Profile: Ding Xin Di

Owners of the restaurant tell us about what's special about their dumplings

Take the owner of upscale Japanese restaurants and a chef who cooked for Deng Xiaoping during his sojourns, and you’ll get... a fast food restaurant catering to Zhongshan Park’s office workers. That is Ding Xin Di – the Shanghainese pronunciation of dianxin dian, or dim sum shop – a testing bed for a planned city-wide chain. Owner Yu Junyang and chef Gui Jianmin go way back, to when they both worked at the State Guest House in Hongqiao during the 1980s. Yu was a server while Gui was a dim sum chef. After many years in Japan, Yu returned to his native Shanghai, sampled the top 20 xiaolongbao places – as listed on – and decided he could make them better. Enter Gui, the standards of the State Guest House, his steamed-to-order dumplings, and tales about cooking for Deng.

Yu ‘We took the flavours from the ’50s and ’60s in Shanghai but added some creativity. When I was a kid, we used to go to Nanxiang [in northern Shanghai] to eat xiaolongbao. Looking back, they weren’t really that good – the skin was thick, the flour was yellow-ish, not high quality, the pork wasn’t that good either. China was poor then. Now, after trying so many, we know how they can be better. I’ve used my experience from Japan to really standardise things – our standard is the same as The State Guest House. For example, every dumpling skin has to be made using seven grams of dough. No more.’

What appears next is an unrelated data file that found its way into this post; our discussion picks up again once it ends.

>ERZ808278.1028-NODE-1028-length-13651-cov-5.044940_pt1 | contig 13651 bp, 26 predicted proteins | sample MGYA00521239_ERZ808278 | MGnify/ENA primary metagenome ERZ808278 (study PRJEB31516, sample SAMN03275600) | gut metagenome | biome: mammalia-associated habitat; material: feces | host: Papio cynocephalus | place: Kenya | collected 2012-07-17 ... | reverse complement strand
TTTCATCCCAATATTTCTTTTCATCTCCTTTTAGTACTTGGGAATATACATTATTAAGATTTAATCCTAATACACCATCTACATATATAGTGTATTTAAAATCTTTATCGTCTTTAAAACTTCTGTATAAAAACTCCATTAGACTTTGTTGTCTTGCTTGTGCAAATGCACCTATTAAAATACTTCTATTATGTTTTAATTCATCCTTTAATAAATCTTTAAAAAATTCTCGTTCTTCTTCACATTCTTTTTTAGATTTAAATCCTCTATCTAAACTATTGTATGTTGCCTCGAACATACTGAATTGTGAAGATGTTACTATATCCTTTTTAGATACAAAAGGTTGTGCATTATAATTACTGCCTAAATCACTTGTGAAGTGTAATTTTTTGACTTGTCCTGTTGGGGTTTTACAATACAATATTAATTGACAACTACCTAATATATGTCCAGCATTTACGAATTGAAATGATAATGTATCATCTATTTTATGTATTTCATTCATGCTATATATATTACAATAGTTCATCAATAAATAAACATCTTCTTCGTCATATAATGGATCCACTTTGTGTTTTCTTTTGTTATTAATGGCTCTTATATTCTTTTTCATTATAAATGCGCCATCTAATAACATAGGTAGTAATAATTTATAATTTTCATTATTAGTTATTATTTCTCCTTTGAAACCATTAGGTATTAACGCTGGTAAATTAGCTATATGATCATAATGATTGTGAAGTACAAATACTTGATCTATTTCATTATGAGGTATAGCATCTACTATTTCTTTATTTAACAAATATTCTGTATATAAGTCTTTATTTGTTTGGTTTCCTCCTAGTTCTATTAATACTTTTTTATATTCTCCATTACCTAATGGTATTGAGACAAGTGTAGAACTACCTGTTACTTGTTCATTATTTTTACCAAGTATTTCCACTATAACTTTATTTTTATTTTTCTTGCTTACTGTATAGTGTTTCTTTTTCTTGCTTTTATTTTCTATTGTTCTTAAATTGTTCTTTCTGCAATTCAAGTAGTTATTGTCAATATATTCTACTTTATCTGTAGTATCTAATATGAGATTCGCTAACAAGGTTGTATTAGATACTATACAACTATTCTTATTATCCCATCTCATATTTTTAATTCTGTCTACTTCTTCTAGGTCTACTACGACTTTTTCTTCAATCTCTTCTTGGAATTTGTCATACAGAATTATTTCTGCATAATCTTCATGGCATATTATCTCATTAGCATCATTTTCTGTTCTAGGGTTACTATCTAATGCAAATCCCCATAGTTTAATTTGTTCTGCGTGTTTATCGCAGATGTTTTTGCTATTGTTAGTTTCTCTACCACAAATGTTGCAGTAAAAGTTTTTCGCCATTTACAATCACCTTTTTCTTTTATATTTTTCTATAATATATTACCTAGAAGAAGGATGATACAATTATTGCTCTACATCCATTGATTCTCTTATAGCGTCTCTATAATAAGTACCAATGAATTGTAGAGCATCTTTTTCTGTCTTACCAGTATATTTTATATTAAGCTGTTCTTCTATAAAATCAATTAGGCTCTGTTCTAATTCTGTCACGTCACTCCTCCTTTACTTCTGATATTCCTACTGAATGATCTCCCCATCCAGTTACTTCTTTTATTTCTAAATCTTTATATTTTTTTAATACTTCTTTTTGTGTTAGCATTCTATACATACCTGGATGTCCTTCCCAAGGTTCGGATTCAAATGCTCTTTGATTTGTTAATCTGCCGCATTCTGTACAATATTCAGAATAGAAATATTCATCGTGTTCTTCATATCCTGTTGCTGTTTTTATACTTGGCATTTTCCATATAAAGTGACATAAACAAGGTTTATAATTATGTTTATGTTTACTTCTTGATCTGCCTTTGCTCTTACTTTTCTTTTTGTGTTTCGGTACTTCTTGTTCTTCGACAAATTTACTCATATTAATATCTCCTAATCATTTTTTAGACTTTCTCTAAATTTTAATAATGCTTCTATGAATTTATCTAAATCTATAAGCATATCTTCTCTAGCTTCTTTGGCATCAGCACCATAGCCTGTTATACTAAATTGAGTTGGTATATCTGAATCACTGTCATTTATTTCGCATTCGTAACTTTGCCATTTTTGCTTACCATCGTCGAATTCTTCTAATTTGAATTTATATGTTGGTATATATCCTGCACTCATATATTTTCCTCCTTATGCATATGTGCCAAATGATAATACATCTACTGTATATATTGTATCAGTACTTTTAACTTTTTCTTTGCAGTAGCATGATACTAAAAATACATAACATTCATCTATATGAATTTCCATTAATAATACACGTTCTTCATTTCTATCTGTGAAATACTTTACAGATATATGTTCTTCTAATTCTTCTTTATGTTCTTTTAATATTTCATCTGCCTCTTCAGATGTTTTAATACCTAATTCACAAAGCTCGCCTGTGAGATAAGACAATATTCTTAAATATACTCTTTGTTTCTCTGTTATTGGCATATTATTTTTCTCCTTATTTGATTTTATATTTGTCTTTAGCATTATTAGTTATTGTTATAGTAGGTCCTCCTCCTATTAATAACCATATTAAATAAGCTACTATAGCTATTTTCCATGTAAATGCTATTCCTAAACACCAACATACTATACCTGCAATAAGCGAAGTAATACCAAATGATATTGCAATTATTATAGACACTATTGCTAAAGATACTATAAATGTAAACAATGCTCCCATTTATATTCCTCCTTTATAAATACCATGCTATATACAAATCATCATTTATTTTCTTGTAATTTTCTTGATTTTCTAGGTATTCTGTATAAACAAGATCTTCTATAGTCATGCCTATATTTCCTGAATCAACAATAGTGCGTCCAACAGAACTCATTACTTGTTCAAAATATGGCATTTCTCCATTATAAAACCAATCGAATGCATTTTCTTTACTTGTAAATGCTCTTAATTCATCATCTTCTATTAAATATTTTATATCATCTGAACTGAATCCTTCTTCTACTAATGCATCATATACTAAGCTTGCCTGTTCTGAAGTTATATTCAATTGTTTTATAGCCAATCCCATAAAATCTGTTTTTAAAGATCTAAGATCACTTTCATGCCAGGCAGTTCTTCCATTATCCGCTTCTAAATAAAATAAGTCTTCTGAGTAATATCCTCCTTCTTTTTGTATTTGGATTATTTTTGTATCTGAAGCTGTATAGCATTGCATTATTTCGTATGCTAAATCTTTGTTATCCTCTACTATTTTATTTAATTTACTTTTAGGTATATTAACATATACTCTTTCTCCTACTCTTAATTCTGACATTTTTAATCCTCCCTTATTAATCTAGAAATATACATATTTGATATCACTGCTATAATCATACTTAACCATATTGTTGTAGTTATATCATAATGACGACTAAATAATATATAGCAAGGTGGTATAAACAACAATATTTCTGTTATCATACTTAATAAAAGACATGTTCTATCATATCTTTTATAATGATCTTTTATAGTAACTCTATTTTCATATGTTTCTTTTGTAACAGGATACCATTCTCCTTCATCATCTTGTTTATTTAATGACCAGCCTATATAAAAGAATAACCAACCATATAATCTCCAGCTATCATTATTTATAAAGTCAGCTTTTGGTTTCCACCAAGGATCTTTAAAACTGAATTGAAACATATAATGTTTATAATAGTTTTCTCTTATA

"_MG_6877-crop"Gui ‘I was at The State Guest House from 1984 to 1992 and I learned from Jiang Haiqing, the head chef there. At the time, Deng Xiaoping would come to Shanghai once a year, around the New Year, and stay for a month or two at The State Guest House. We cooked dim sum for him every day. The xiaolong for Deng were definitely a bit different. All of the ingredients were supplied especially for government leaders. The pork was only used for him. The soup in the xiaolong was different too – we’d use an old hen to make the stock. But you can’t do that in other places. Too expensive.’

Gui ‘I didn’t choose to become a dim sum chef. When I graduated from school, The State Guest House picked me. They assigned me to the kitchen. You know how they assign you to different jobs in the kitchen? By height. The tall ones, they’d be sent to work the woks. The average ones, cutting. The short ones, like me – dim sum. Short people have small hands, good for doing dim sum.’

Yu ‘Our signature is the xiaolong. The best xiaolong need to have thin skin, a lot of soup, and be fragrant but not fatty or greasy. The top is very, very important. If it is too thick, that’s all you taste – dough. The biggest difference is that our xiaolong are freshly made. Also, we don’t use MSG in our soup for the wontons – we use katsuo, the Japanese dried fish. Our fresh pork mooncakes are better than Lao Da Fang – we make 300 or 400 and they sell out in three hours – but that’s only for this season. I’m going to do the classic wontons with sesame sauce soon. I’ve already got people wanting us to open stores in other places, but we are still tinkering. Once we get everything exactly how we want it, we’ll start expanding – probably early next year.’

Ding Xin Di is at basement, Zhaofeng Plaza, 999 Changning Lu, near Huichuan Lu. See full address details